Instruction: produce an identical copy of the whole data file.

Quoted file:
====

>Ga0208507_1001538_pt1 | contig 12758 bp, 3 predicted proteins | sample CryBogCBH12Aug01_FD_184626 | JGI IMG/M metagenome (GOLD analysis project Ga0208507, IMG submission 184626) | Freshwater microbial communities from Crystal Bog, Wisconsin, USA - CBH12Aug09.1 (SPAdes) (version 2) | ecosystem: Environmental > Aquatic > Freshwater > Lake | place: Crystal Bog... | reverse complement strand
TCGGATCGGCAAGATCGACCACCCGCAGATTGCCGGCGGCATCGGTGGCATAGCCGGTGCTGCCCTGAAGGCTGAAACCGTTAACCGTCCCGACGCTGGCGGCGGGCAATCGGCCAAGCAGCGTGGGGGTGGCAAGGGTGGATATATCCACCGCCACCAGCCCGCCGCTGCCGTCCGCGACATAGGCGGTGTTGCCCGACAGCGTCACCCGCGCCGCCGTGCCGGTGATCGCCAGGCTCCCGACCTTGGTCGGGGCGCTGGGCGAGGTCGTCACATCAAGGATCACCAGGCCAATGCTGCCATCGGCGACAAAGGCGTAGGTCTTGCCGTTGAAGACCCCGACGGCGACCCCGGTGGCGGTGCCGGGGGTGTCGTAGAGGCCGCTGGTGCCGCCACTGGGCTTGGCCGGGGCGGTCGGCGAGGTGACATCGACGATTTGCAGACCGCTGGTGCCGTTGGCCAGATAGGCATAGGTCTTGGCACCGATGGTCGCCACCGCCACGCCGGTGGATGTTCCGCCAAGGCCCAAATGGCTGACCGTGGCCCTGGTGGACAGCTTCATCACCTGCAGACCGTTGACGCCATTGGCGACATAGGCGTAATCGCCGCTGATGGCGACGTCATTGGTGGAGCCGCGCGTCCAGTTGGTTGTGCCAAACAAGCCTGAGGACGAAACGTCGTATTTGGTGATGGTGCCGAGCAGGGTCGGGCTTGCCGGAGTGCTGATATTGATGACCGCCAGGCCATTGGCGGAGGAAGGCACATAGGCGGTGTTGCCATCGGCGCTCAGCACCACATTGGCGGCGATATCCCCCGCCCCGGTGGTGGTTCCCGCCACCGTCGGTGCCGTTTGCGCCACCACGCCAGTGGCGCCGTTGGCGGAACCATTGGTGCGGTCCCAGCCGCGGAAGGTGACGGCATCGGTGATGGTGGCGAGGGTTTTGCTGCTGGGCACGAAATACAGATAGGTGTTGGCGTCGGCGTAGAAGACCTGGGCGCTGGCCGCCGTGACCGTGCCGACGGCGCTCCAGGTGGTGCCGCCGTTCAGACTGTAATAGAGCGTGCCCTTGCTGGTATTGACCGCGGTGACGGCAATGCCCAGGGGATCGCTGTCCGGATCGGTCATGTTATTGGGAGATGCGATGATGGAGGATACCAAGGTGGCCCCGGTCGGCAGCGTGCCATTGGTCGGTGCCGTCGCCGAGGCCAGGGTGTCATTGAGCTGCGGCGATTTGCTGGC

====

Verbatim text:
>Ga0208507_1001538_pt1 | contig 12758 bp, 3 predicted proteins | sample CryBogCBH12Aug01_FD_184626 | JGI IMG/M metagenome (GOLD analysis project Ga0208507, IMG submission 184626) | Freshwater microbial communities from Crystal Bog, Wisconsin, USA - CBH12Aug09.1 (SPAdes) (version 2) | ecosystem: Environmental > Aquatic > Freshwater > Lake | place: Crystal Bog... | reverse complement strand
TCGGATCGGCAAGATCGACCACCCGCAGATTGCCGGCGGCATCGGTGGCATAGCCGGTGCTGCCCTGAAGGCTGAAACCGTTAACCGTCCCGACGCTGGCGGCGGGCAATCGGCCAAGCAGCGTGGGGGTGGCAAGGGTGGATATATCCACCGCCACCAGCCCGCCGCTGCCGTCCGCGACATAGGCGGTGTTGCCCGACAGCGTCACCCGCGCCGCCGTGCCGGTGATCGCCAGGCTCCCGACCTTGGTCGGGGCGCTGGGCGAGGTCGTCACATCAAGGATCACCAGGCCAATGCTGCCATCGGCGACAAAGGCGTAGGTCTTGCCGTTGAAGACCCCGACGGCGACCCCGGTGGCGGTGCCGGGGGTGTCGTAGAGGCCGCTGGTGCCGCCACTGGGCTTGGCCGGGGCGGTCGGCGAGGTGACATCGACGATTTGCAGACCGCTGGTGCCGTTGGCCAGATAGGCATAGGTCTTGGCACCGATGGTCGCCACCGCCACGCCGGTGGATGTTCCGCCAAGGCCCAAATGGCTGACCGTGGCCCTGGTGGACAGCTTCATCACCTGCAGACCGTTGACGCCATTGGCGACATAGGCGTAATCGCCGCTGATGGCGACGTCATTGGTGGAGCCGCGCGTCCAGTTGGTTGTGCCAAACAAGCCTGAGGACGAAACGTCGTATTTGGTGATGGTGCCGAGCAGGGTCGGGCTTGCCGGAGTGCTGATATTGATGACCGCCAGGCCATTGGCGGAGGAAGGCACATAGGCGGTGTTGCCATCGGCGCTCAGCACCACATTGGCGGCGATATCCCCCGCCCCGGTGGTGGTTCCCGCCACCGTCGGTGCCGTTTGCGCCACCACGCCAGTGGCGCCGTTGGCGGAACCATTGGTGCGGTCCCAGCCGCGGAAGGTGACGGCATCGGTGATGGTGGCGAGGGTTTTGCTGCTGGGCACGAAATACAGATAGGTGTTGGCGTCGGCGTAGAAGACCTGGGCGCTGGCCGCCGTGACCGTGCCGACGGCGCTCCAGGTGGTGCCGCCGTTCAGACTGTAATAGAGCGTGCCCTTGCTGGTATTGACCGCGGTGACGGCAATGCCCAGGGGATCGCTGTCCGGATCGGTCATGTTATTGGGAGATGCGATGATGGAGGATACCAAGGTGGCCCCGGTCGGCAGCGTGCCATTGGTCGGTGCCGTCGCCGAGGCCAGGGTGTCATTGAGCTGCGGCGATTTGCTGGC